Let’s talk about “those wretched creatures” who have to deal with something much more seriously consuming than an inclination to anger or vanity: sexual disorders. It’s really upsetting to see how many Christians don’t realize that same-sex attraction is an inclination, not a sin in itself; that God (and the Church) does not judge anyone for bad inclinations, but only for acting on those inclinations. Same-sex attraction is like any other inclination or temptation; something you did not choose for yourself, but which you have the responsibility to conquer. And here is something I’ve only realized recently: the same is true of pedophilia. I recently came across a heartbreaking website called Virtuous Pedophiles, which functions as a support group for people with pedophiliac inclinations who find themselves alone in their struggle to stay chaste. The intention of the website is not only to function as a support group, but to spread awareness of this horrible struggle; to teach non-pedophiles that pedophiliac urges themselves are not sins or crimes, because, like other temptations, they are beyond our control. Understanding this is the key to helping pedophiles resist temptation and keep children safe; because only if we understand that there is such a thing as a “virtuous pedophile” will we be motivated to give him the help he needs. As it stands now, most people would recoil if someone confessed pedophiliac urges to them, and many therapists would feel obligated to report them to the police as potential molesters. How can pedophiles get the moral support and psychological help they need, if we act as if temptations and urges that appear unwanted in their minds are just as bad as actual molestation?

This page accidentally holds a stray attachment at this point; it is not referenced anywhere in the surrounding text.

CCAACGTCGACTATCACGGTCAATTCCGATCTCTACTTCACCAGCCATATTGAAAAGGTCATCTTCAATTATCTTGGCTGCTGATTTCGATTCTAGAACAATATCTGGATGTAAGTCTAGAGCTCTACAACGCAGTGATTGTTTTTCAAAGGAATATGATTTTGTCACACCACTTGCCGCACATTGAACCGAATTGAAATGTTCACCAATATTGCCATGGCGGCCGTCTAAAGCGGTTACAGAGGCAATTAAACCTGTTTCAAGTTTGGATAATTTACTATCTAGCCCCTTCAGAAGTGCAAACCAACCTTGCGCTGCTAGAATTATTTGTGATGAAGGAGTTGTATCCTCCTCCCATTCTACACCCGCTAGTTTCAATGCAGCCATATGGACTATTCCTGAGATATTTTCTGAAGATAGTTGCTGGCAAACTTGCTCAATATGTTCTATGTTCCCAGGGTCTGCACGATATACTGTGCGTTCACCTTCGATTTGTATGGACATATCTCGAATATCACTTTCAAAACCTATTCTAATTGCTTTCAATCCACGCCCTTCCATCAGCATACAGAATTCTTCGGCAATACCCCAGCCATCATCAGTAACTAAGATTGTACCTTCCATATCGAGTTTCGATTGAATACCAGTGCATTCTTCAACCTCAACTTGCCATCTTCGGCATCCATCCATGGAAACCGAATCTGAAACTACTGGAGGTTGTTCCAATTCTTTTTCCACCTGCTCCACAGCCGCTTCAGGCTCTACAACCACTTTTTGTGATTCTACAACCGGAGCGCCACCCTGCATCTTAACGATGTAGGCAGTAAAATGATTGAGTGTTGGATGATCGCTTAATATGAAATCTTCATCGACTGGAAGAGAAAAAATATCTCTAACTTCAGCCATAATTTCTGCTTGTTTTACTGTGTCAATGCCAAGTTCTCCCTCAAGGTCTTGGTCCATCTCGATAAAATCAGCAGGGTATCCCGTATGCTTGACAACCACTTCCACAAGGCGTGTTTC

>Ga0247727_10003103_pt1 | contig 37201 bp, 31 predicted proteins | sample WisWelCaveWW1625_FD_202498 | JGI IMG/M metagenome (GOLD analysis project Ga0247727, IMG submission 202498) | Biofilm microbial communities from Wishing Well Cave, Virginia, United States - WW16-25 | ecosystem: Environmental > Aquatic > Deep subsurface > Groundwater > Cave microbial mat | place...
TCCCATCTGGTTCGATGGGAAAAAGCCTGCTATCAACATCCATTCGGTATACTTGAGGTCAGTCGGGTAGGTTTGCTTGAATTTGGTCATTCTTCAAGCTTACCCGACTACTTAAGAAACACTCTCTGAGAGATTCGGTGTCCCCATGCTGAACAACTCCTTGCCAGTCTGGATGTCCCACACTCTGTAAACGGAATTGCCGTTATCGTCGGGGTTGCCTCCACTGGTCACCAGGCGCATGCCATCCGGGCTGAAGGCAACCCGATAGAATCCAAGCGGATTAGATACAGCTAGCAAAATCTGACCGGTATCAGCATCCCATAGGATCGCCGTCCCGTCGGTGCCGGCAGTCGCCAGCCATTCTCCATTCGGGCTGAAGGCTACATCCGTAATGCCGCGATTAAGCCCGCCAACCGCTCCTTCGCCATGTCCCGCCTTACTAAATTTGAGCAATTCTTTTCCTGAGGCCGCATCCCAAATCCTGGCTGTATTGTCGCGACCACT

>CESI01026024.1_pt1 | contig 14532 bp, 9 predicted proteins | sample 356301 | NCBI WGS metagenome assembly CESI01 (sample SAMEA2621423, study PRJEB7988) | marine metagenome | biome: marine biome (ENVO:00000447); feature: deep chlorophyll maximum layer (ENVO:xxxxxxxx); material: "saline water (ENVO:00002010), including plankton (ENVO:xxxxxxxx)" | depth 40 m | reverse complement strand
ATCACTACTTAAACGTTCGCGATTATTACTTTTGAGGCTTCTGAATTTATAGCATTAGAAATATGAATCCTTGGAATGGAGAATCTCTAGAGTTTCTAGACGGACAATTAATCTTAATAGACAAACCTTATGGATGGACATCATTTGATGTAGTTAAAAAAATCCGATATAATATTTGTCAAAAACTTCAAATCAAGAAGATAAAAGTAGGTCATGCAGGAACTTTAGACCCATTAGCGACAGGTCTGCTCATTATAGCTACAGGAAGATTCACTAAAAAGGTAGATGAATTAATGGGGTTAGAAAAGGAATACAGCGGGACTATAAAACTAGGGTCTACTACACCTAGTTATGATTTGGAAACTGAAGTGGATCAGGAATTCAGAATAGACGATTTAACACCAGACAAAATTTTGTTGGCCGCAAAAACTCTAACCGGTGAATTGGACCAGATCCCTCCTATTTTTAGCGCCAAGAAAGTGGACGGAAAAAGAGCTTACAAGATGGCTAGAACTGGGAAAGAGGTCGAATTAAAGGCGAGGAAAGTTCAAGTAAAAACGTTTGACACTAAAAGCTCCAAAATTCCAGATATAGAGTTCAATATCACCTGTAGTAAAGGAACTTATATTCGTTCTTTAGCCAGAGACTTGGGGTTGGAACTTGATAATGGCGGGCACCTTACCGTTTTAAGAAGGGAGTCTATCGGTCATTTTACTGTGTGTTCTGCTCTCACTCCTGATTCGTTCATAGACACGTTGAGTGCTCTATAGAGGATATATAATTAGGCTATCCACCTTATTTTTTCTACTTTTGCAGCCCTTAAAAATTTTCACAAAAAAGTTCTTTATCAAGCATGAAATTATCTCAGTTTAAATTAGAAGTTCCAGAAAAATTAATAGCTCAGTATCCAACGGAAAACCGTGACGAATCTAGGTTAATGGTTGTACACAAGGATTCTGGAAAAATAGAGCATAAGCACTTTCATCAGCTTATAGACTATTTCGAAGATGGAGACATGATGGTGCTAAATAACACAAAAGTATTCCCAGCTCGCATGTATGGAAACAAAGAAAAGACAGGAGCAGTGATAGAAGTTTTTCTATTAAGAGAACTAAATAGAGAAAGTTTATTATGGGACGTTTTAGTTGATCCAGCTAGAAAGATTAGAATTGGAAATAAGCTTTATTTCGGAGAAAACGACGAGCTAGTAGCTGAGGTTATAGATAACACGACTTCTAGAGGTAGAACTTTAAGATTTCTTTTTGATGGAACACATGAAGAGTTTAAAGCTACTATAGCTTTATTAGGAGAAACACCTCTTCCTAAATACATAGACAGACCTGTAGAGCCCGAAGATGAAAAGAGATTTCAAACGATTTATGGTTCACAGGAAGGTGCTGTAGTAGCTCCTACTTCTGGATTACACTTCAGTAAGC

God help those of us who were blessed with healthy psyches, to not attribute our luck to virtue; and God help those who, as my husband pointed out, were saddled with bad self-esteem and attribute their bad luck to moral shortcomings. Most of all, God help those of us with really “wretched machines” to work with, who need help and prayer more than anyone.
P.S. As I was writing this, I discovered a wonderful post about “Virtue Privilege,” where the author discusses the ways in which virtue without empathy can lead to a lack of mercy. Here is my favorite part:
Only when we learn to differentiate between the accidents of our birth and upbringing and the truly universal will we find grounds for communion with one another. While I may not be tempted to the things that tempt you, I know what it is to be tempted. While my suffering has different causes and effects than yours, I do know what it is to suffer. Whatever our advantages, we know, or should know, all too well how easily we fall prey to our own pet vices. We need not be able to imagine how a woman could believe herself to be doing good while working in an abortion clinic—we need only be able to remember how often we ourselves have been tempted to ignore or deny a “lesser evil” out of disordered but sincere love for something or someone.